The Wiles maneuver

by James Somers, February 25, 2010

On a Hacker News post about the rough-and-tumble of grad school, one commenter tried to explain how he had come to work on seven different projects under seven different advisors, each of which revealed itself after about a year to be a “giant failure”:

That’s how most projects are. I’m not sure why, but I think it has to do with the fact that the projects are “planned research.” The process of getting funding requires planning something that is intrinsically impossible to plan. You write a grant on hope, with the large picture in mind and then you get down to the details and things don’t work out. This is normal.*

This little asterisk of his points to a footnote:

*I know of one exception. He explained his system: he does the research, then he gets grants for his research. This gives him time to do new research and he writes new grants based on that. He delivers because he only proposes to do what he has already more or less done!

To which another commenter added, among other things:

The other thing it reminds me of is Andrew Wiles writing a stack of papers in advance so he would have ten years to work on Fermat’s Last Theorem while still publishing regularly.

I’ve poked around briefly and I’m not sure whether this is actually true. Apparently Wiles only worked on Fermat’s Last Theorem for seven years, not ten, and if gruseom (the commenter) fumbled on that detail, I’m not so sure we can trust the rest of his account. It would be nice to see a reference on this.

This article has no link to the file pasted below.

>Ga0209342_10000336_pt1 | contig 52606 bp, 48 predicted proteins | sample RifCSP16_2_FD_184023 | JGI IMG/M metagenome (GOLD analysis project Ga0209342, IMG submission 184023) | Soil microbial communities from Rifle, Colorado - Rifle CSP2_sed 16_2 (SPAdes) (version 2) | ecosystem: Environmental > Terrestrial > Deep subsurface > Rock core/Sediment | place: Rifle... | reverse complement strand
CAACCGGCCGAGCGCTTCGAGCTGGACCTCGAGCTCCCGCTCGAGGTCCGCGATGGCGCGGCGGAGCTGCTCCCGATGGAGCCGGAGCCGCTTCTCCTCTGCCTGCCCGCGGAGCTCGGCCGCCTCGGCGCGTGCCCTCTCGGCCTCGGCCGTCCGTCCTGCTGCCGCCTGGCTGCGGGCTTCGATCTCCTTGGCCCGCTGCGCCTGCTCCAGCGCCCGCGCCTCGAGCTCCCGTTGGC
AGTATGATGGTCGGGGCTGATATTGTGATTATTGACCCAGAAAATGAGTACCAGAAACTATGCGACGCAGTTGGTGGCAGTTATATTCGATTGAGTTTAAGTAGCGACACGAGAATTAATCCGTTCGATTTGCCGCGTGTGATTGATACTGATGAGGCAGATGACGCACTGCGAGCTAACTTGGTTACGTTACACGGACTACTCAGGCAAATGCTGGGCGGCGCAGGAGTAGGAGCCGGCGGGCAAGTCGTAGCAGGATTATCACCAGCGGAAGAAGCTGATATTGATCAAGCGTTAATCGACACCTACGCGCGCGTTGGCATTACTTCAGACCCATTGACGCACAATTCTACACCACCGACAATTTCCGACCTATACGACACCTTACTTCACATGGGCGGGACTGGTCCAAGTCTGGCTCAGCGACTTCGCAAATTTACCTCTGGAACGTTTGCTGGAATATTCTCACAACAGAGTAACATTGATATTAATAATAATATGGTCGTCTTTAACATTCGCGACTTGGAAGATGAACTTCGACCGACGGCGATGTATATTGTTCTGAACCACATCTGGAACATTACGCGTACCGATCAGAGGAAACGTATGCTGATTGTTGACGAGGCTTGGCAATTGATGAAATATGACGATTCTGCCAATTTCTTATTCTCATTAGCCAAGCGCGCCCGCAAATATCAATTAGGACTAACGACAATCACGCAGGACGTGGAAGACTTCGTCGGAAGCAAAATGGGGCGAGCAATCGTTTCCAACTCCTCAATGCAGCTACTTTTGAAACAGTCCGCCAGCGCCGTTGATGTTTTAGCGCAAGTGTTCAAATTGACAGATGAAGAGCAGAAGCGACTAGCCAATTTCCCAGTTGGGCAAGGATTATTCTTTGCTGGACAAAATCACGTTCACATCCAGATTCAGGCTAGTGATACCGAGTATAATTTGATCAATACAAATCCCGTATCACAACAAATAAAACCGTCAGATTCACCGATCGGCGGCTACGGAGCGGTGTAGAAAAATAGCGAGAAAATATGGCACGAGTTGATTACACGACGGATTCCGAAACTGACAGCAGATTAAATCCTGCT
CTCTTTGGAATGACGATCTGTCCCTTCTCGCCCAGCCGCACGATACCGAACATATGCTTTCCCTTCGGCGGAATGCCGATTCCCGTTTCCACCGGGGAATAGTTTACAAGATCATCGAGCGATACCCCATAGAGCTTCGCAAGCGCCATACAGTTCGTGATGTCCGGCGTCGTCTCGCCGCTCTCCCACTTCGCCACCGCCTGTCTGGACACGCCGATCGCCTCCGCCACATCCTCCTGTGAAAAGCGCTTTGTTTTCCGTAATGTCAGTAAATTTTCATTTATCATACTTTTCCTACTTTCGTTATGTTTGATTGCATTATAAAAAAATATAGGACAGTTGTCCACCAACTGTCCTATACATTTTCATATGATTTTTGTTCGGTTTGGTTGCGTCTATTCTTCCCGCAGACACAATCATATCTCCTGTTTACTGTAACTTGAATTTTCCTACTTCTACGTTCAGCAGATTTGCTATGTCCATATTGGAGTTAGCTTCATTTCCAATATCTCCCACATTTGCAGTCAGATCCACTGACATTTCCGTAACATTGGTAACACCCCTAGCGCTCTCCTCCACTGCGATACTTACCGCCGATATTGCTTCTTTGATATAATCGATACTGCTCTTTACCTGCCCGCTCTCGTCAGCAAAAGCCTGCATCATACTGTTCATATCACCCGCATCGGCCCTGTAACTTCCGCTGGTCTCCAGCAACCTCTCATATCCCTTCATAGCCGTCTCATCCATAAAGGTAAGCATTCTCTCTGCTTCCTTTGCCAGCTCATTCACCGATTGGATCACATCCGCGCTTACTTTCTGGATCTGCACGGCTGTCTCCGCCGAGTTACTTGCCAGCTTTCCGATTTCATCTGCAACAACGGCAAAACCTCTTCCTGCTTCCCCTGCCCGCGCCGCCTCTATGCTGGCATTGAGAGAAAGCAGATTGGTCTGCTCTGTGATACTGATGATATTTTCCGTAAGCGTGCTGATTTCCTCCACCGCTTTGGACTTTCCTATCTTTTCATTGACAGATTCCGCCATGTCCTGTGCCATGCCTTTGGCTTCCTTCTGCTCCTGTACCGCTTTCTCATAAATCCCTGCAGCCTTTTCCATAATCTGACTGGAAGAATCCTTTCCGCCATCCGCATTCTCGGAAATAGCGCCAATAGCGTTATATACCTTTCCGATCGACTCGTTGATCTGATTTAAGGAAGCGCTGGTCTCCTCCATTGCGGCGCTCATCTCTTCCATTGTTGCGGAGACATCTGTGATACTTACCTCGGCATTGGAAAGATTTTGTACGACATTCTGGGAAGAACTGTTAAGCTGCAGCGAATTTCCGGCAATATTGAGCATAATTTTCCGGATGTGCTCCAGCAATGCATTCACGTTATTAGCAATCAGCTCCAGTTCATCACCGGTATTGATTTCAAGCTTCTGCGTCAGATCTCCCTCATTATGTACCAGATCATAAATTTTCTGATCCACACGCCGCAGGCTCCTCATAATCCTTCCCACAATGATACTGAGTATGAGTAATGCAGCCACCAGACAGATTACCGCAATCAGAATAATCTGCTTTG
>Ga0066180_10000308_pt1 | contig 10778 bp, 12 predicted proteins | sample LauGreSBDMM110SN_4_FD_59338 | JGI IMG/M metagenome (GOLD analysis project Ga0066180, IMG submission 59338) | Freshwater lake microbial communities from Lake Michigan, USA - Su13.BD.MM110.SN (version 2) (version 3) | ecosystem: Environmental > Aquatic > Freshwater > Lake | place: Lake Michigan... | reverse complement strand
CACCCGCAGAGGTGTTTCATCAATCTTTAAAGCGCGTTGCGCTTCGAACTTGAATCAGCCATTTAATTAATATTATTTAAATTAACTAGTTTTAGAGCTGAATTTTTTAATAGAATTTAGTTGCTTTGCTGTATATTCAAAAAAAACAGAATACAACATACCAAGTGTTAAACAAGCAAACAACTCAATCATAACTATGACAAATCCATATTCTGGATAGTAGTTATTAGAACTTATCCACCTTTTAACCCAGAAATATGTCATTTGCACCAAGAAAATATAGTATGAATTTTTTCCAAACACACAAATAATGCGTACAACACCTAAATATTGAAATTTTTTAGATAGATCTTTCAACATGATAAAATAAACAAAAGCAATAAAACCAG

That said, it doesn’t really matter. What’s important here are the twin ideas of (a) only promising what you know you can deliver (because you’ve already delivered it) and (b) buying yourself time to work on big projects by finishing and spreading out a whole slew of small ones. It’s this second idea that I’ll call “The Wiles maneuver.”

One question is whether it’s a purely academic move, beneficial only to folks whose lives depend on grant money, or whether it can be applied more broadly.

Answer: I know it can—because I’m using it right now. I wrote this post along with about four others on Sunday, and used WordPress’s scheduling feature to spread them across the week, in order to buy time to work on a more involved piece about the insane human machinery behind Wikipedia (coming soon). I was on the one hand reluctant to leave this blog idle for a week but, on the other hand, didn’t want to restrict myself to short little one-off posts. The Wiles maneuver turns out to be a great way to resolve such a dilemma, and it’s easy to see why: it essentially tricks you into doing twice the work.